Auckland Castle is seen to the north-west across the River Gaunless, with St Peter’s Chapel on the right. The view remains recognisable, although the near end of the range to the left has been rebuilt. The trees on the near bank run onto folio 21 verso opposite (D12345), and there is a continuation to the right on folio 23 recto (D12347).
The town of Bishop Auckland is about twelve miles south-west of Durham, and a similar distance in turn from the castles at Raby and Streatlam which Turner drew in his Raby sketchbook on the same visit to the area (see the introduction to the tour). There are also views of Auckland Castle in the Raby book (Tate D12294, D12307, D12304–D12306; Turner Bequest CLVI 20–27, 25, 25a–26).
The castle is medieval, but with extensive seventeenth and eighteenth-century alterations and additions, including the conversion of a former domestic hall into the prominent chapel following the demolition of an earlier building after the Civil War. It became the principal residence of the Bishops of Durham when Durham Castle was relinquished in the 1830s along with the secular powers of the ‘Prince Bishops’. Since 1756, it has also been home to the major paintings of Jacob and his Sons by the Spanish artist Francisco de Zurbarán (1598–1664), housed in the Long Dining Room, specially redesigned by James Wyatt, Turner’s fellow Royal Academician and sometime patron.1 There is no indication that Turner knew of or viewed the pictures, as his sketches are limited to distant views of the castle.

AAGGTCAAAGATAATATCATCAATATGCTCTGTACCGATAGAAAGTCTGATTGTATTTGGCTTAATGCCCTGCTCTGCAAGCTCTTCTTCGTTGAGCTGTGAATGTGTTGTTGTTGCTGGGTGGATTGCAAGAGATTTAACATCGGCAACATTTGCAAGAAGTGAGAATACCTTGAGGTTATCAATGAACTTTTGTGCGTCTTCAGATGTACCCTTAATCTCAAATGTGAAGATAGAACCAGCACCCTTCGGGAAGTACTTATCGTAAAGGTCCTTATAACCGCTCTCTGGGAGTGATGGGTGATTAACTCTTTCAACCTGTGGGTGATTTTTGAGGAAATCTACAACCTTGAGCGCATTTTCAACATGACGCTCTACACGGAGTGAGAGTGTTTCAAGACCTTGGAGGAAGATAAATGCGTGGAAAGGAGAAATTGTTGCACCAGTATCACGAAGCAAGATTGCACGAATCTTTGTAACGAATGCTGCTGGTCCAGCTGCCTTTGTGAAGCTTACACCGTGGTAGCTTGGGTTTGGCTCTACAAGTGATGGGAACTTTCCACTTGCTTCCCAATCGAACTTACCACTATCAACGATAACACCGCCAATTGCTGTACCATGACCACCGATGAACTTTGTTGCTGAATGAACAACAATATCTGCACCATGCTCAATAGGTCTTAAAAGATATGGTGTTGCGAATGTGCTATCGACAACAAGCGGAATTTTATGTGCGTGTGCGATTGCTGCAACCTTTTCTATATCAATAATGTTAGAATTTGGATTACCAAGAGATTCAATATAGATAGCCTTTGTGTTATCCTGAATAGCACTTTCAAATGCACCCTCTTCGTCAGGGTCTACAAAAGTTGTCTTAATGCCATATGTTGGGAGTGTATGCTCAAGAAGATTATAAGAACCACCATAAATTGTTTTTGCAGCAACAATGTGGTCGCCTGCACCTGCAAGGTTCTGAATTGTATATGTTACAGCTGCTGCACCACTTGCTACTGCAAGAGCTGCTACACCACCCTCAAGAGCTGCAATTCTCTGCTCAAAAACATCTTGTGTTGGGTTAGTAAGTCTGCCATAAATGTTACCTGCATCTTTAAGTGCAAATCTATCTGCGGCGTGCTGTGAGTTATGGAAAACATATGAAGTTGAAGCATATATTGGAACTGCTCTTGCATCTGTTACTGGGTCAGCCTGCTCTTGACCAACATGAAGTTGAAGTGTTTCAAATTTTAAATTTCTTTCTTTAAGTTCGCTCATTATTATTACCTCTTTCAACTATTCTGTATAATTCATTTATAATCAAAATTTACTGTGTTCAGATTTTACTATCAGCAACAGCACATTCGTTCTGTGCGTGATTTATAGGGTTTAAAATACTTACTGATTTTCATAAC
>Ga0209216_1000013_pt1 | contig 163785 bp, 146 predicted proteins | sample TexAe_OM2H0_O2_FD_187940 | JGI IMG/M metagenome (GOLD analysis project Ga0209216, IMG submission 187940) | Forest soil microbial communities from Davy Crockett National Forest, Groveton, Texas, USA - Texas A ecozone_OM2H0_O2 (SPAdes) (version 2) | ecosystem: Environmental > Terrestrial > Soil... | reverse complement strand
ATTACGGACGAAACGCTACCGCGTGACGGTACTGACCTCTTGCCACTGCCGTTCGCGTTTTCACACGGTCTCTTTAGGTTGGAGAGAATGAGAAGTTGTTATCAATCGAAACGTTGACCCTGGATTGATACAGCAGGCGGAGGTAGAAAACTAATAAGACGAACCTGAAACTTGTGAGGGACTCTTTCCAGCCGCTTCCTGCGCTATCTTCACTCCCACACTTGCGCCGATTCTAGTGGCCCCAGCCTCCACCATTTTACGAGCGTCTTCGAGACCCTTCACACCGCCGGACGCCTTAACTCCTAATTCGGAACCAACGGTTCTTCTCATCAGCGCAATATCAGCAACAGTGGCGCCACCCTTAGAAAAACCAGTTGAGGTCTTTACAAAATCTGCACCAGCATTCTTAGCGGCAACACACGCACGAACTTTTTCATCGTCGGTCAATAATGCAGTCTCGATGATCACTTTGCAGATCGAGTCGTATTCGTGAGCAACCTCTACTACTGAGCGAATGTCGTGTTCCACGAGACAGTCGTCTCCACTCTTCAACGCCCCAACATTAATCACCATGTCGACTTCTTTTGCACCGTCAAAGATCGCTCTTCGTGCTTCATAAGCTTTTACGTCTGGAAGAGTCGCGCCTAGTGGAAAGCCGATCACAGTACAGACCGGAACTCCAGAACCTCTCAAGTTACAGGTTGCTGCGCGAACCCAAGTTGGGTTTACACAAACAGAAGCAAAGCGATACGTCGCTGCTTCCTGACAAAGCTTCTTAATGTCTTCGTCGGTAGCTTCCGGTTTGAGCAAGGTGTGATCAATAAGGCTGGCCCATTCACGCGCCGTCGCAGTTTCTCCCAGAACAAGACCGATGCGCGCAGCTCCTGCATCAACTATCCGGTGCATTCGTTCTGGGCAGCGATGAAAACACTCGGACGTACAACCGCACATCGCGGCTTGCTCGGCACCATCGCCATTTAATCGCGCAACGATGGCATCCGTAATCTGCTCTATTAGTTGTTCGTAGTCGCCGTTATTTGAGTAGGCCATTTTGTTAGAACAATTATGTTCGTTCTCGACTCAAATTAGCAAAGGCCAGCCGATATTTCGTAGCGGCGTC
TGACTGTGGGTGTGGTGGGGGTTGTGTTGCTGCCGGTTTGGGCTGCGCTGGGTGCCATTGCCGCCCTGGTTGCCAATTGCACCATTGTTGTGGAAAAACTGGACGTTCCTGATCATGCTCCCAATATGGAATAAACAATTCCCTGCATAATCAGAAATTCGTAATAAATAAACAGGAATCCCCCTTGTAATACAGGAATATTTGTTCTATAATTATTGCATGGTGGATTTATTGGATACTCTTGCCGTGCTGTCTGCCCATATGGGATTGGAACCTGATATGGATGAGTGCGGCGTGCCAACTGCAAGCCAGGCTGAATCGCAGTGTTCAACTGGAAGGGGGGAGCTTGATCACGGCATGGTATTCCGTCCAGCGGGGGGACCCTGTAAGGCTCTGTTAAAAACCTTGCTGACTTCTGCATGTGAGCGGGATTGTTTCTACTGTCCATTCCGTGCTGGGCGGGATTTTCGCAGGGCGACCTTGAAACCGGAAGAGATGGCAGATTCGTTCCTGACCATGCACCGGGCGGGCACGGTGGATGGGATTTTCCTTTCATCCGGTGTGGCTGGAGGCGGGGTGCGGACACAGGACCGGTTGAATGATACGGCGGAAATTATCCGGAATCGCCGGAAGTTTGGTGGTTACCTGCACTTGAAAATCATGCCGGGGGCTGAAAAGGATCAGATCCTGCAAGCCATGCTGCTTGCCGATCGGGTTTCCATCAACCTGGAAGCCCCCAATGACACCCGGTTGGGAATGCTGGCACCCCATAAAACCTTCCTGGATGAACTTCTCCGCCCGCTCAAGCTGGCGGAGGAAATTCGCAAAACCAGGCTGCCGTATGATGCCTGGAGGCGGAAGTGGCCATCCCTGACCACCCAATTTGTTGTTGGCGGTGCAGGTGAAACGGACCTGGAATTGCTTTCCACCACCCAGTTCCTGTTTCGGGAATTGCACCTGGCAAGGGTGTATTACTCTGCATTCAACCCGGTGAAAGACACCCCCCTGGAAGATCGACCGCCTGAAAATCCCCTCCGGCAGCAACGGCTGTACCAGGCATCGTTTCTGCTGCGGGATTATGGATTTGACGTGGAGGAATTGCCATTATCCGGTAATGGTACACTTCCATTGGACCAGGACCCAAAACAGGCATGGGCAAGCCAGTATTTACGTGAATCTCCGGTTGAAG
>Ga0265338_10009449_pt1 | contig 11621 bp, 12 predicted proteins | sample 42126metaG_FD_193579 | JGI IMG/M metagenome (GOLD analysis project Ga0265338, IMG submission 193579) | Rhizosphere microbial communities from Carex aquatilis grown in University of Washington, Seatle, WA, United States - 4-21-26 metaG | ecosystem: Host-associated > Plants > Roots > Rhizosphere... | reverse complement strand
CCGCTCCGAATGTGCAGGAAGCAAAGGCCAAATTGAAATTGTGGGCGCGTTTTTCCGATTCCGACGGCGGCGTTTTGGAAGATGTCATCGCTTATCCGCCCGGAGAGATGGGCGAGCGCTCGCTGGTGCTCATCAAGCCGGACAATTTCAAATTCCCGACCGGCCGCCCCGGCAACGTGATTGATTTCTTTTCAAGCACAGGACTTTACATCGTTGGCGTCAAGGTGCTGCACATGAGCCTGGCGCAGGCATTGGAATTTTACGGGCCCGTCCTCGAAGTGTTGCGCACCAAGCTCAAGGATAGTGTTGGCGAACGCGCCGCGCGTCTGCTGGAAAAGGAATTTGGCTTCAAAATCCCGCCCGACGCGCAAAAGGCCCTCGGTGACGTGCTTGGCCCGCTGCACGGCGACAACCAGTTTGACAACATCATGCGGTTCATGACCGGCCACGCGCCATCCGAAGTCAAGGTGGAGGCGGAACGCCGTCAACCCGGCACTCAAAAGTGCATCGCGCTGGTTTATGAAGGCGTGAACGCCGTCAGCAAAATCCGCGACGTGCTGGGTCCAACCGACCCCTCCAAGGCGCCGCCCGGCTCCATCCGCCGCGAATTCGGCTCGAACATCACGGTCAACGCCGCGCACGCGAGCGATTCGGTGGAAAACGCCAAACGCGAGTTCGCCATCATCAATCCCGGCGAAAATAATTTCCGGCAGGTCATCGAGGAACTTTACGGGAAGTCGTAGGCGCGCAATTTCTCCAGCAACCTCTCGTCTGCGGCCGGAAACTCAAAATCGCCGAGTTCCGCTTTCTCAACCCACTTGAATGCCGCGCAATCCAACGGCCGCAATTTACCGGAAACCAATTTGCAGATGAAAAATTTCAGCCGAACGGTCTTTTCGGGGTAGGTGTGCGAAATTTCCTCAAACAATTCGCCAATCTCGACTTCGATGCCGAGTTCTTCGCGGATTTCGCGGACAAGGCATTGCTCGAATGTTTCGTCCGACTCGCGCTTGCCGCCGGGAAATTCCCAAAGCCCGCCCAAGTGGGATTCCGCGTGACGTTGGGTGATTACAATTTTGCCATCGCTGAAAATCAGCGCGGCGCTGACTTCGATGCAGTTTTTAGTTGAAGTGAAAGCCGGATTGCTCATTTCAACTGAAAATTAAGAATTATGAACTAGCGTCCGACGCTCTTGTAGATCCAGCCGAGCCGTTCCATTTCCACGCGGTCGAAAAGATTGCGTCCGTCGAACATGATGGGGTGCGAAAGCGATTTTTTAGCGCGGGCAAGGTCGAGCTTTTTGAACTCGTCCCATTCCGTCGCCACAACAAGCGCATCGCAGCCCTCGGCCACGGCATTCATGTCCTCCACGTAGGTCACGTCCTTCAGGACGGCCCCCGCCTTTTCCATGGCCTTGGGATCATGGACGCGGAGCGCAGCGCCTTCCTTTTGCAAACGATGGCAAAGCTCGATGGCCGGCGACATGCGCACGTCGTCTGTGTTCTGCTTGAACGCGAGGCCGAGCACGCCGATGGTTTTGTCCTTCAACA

This is the first of a sequence of views of the castle following the course of the Gaunless from south to north anti-clockwise around the buildings towards its confluence with the Wear. The last drawing in the run is on folio 27 recto (D12354).
For a recent account of the castle and pictures see Thomas Dunelm [Rt Revd Dr Tom Wright, Lord Bishop of Durham], ‘Auckland Castle’ in Oil Paintings in Public Ownership in Durham, London 2008, pp.214–15.
There is a small brown stain at the bottom right, offset between this page and folio 21 verso opposite (D12245).